While many of us rescue dogs to bring into our homes as pets, one remarkable lady in Rye has spent 14 years rescuing dogs for others to adopt.
While many of us rescue dogs to bring into our homes as pets, one remarkable lady in Rye has spent 14 years rescuing dogs for others to adopt. Lynn Ingrassia, a former critical care nurse, is a woman with boundless energy, determination, and devotion to a cause very close to her heart. She has saved many dogs of all types, from Bichons to Pit Bulls, Dalmatians to Dachshunds.
It all began in Rye, when a local merchant who had heard she was “the nice lady who likes dogs,” desperately asked for her help because he had two puppies that needed homes. Lynn took one home, Madison, and a good friend of Lynn’s took the sister home and named her Sunrise after the pizza shop on Purdy.
We recently sat down with Lynn in her elegant home on Grace Church Street and met her five dogs, three of which are rescues. Lynn explained the basics of rescue, why so many dogs need rescuing, and how to find a great rescue of your own.
Rye Record: Why do so many dogs need to be rescued?
Ingrassia: Before 1970, animal shelter populations and the rates of euthanasia were on the rise and by the 1990s more than 20 million cats and dogs were being put down every year. Many rescue groups started at this time and began doing all they could to save more of these poor animals. Also better spay and neuter programs were implemented. Today there are still 3-4 million dogs and cats put down each year, and that’s 3-4 million too many.
There are lots of reasons why dogs end up in shelters, from over-breeding for money, to cultural barriers to spaying and neutering pets. Many dogs are surrendered because their owner lacks time or resources. Sometimes dogs are simply let out the front door. Mostly, the reasons are not behavioral. Pets are not disposable, but some people treat them that way.
RR: Is it discouraging to see how many nice dogs need homes?
Ingrassia: Let me tell you that I experience great joy every day working in rescue. The people you meet and the dogs you save lift your spirits in a way that is almost impossible to describe in words. It restores your faith in humanity to see the tremendous effort to do right by these dogs that are a little down on their luck. Of course there is sadness, but I get such deep and true satisfaction from rescue that I could never give it up.
RR: Many people misunderstand rescue, they think rescues are damaged dogs that won’t make good pets. Will you please comment on that?
Ingrassia: Nothing could be further from the truth. The only thing wrong with a shelter dog is that he has not found his “Furever” home. Both rescues and government run shelters are obligated to temperament test, so only the nicest dogs really make it out of the system. And any respectable rescue organization will only place non-aggressive dogs. A good rescue is not anxious to place, but rather waits for the right fit. Remember, these dogs have generally lost out once, so the rescue wants to give the animal the best possible outcome. And a good rescue will ALWAYS take the dog or cat back should any issue arise.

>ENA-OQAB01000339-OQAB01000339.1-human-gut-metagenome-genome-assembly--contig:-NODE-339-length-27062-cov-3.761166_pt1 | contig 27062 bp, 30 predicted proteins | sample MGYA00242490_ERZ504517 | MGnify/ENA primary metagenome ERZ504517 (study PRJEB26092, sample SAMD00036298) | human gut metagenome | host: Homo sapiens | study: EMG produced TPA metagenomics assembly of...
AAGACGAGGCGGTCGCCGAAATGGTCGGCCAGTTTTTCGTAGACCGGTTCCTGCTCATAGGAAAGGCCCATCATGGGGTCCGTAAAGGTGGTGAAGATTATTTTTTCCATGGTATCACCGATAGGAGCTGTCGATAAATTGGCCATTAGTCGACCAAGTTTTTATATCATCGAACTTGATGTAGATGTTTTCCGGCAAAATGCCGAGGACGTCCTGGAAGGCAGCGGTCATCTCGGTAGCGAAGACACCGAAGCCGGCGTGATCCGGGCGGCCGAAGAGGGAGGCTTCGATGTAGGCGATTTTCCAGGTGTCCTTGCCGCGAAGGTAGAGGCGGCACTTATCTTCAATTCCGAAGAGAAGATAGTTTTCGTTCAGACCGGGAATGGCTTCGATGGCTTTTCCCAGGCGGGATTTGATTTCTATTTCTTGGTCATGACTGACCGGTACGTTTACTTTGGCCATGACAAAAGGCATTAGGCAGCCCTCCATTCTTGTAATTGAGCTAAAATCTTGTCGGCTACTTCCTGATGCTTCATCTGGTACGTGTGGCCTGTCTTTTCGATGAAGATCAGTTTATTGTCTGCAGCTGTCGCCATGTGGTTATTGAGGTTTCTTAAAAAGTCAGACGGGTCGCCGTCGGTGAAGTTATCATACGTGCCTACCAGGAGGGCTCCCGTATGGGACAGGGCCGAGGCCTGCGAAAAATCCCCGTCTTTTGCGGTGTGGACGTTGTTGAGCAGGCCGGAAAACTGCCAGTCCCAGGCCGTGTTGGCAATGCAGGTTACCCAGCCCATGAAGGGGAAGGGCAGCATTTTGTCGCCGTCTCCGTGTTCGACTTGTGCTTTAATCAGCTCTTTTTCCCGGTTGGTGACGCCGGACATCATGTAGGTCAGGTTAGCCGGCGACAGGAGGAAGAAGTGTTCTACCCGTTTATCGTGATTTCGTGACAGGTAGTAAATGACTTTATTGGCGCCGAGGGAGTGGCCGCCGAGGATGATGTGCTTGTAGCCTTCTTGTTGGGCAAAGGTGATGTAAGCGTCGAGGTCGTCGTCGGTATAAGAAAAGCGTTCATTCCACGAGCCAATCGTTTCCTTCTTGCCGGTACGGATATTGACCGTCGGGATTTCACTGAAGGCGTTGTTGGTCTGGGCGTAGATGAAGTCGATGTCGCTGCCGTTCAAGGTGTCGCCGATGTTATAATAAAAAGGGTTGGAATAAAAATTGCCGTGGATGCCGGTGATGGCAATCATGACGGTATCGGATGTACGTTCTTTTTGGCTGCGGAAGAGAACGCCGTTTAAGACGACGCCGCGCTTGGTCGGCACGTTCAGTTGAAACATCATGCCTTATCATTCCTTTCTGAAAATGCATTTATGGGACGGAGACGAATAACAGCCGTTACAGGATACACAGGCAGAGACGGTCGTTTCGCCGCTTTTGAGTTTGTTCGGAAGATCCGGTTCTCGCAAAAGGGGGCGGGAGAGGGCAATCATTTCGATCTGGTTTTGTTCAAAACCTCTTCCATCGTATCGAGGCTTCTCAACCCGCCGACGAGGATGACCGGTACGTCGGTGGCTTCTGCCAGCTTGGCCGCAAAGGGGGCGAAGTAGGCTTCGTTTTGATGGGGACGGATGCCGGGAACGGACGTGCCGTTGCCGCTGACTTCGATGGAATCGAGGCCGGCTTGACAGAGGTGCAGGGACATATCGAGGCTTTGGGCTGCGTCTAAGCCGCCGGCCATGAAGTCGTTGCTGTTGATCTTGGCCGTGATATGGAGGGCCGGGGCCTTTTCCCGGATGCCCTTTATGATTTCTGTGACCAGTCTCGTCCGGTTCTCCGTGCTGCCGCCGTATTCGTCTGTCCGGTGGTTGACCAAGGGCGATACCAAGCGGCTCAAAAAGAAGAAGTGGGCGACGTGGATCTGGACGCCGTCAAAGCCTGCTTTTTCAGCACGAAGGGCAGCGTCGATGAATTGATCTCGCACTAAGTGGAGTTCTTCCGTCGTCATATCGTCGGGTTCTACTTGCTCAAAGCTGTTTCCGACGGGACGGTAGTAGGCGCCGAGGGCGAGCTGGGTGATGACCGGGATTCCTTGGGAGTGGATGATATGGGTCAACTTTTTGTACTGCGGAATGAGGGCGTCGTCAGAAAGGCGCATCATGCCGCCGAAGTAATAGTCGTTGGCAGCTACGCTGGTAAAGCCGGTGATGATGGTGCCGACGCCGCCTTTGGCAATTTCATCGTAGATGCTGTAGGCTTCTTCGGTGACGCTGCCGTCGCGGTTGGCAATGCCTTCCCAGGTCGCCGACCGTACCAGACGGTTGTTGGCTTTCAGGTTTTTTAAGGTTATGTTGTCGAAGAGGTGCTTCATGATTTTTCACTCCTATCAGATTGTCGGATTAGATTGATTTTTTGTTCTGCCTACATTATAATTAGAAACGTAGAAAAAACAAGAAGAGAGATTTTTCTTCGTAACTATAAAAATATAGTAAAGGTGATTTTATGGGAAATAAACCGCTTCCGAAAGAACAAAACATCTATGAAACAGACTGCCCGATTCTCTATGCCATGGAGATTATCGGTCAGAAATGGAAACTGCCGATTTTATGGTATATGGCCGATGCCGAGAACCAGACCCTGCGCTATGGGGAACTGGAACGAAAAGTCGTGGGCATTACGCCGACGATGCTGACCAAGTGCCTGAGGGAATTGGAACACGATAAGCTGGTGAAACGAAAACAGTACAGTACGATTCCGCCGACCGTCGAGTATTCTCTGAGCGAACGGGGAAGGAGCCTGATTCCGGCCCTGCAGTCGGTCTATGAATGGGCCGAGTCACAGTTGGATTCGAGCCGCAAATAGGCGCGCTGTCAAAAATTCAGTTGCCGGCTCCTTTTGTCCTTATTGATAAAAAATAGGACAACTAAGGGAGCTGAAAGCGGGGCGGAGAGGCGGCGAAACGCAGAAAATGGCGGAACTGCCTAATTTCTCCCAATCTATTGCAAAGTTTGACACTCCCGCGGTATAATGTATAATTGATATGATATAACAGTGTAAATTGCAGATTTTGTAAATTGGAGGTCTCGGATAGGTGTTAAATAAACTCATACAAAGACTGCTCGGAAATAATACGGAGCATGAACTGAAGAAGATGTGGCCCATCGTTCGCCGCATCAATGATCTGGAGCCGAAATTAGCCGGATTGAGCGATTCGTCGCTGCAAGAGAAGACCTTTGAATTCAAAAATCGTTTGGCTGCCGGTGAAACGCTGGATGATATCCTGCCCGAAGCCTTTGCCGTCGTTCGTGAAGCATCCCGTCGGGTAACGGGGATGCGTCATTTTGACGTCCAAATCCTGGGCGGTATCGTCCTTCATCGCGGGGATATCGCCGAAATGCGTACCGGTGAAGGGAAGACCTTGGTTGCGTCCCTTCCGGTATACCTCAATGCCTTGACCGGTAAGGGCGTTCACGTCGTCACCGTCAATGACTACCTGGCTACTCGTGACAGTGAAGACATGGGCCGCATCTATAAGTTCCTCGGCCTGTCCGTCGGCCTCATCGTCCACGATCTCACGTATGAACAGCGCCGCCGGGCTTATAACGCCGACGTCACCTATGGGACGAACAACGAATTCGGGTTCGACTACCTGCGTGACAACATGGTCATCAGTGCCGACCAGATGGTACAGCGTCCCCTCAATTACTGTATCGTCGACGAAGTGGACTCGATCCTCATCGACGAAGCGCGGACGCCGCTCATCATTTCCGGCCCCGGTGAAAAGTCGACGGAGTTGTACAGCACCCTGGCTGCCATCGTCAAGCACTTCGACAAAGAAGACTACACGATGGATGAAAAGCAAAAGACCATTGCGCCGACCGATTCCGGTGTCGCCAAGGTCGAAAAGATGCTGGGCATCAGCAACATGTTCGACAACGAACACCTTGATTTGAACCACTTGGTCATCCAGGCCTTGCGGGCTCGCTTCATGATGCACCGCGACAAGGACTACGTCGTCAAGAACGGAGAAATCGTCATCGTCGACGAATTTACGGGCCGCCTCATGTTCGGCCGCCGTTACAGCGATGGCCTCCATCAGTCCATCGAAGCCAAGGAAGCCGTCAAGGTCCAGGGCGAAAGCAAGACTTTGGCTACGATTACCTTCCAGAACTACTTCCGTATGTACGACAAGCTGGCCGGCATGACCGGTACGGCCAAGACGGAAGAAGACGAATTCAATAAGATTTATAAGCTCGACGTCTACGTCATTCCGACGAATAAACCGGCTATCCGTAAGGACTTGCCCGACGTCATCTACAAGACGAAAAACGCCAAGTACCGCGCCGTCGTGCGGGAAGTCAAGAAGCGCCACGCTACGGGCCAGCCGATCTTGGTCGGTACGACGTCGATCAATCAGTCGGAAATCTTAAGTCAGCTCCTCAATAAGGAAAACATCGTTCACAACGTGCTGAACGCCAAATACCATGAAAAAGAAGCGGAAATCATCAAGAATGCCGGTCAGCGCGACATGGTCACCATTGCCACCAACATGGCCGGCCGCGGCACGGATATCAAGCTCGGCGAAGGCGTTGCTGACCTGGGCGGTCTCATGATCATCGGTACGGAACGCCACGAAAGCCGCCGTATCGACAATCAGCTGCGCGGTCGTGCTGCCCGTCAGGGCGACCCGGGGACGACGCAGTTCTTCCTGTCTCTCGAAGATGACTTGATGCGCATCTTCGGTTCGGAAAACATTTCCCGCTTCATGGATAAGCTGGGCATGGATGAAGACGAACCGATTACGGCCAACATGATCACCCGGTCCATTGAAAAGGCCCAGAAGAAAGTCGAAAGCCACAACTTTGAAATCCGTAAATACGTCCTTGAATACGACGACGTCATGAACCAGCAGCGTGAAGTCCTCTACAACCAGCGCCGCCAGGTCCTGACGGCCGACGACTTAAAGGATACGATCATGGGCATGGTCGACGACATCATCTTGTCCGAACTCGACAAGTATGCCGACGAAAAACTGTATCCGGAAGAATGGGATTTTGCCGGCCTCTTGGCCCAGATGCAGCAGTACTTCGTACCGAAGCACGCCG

The other misconception is that shelter dogs are sick dogs. Not true. Every dog brought in to shelter is examined by a vet, vaccinated and treated for any medical ailment. A dog or cat is not considered adoptable if he is sick.
Of course there are dogs that have been badly treated by people who are fearful, and those dogs need to be adopted by experienced and patient dog owners. But on the whole, rescue dogs love you deeply because they understand that you’ve saved them.
RR: How should someone go about rescuing a dog?
Ingrassia: There are so many wonderful dogs out there looking for homes. Don’t discount a mutt because he’s not pure bred – mixed breeds are generally free of genetic or behavioral issues typical of some breeds. And they can be more interesting! Puppies are great but so are seniors. With a puppy, you can never be fully sure what you’ll end up with because their personalities are not formed yet. Seniors can be ideal for quieter households. They are generally happy just to have a loving pat and a soft bed. Another important point is that the commitment is shorter. When adopting a puppy, you must be able to make a ten- to 15-year commitment to that animal, and with cats it can be up to twenty.
You’ll need to figure out what breed would be a good fit for your lifestyle – do you want a dog to run with or a couch potato? Then go to a well-regarded rescue organization, ones like Pet Rescue in Harrison, Labs4Rescue, CT Dachshund and Pet Rescue in Connecticut, the SPCA in Briarcliff, New Rochelle Humane Society, or North Shore Animal League to name a few, and talk with the staff there about what type of dog would best fit your family. It’s probably a good idea to wait until your children are 8 or older before adopting a dog. Then remember that each and every dog needs patience, love, and training. But once that is done, you have both saved a life and made a best friend. Does it get any better than that? I don’t think so.
As always, we hope you will share your rescue story with us at RyeRescues@gmail.com. Also please know that you can help rescue animals in many ways including dropping off food, towels, and other supplies at local shelters, volunteering to walk or play with the animals or by making a donation. A donation as small as five dollars a month matters in rescue, so please consider a gift of any size and make a difference. Lastly, if you are willing to open your heart and your home but cannot make a long-term commitment, why not foster? Fosters are critical to the success of any rescue because they provide an additional spot for an animal, a temporary home and socialization.
Adopt Don’t Shop – Thank you for considering rescue!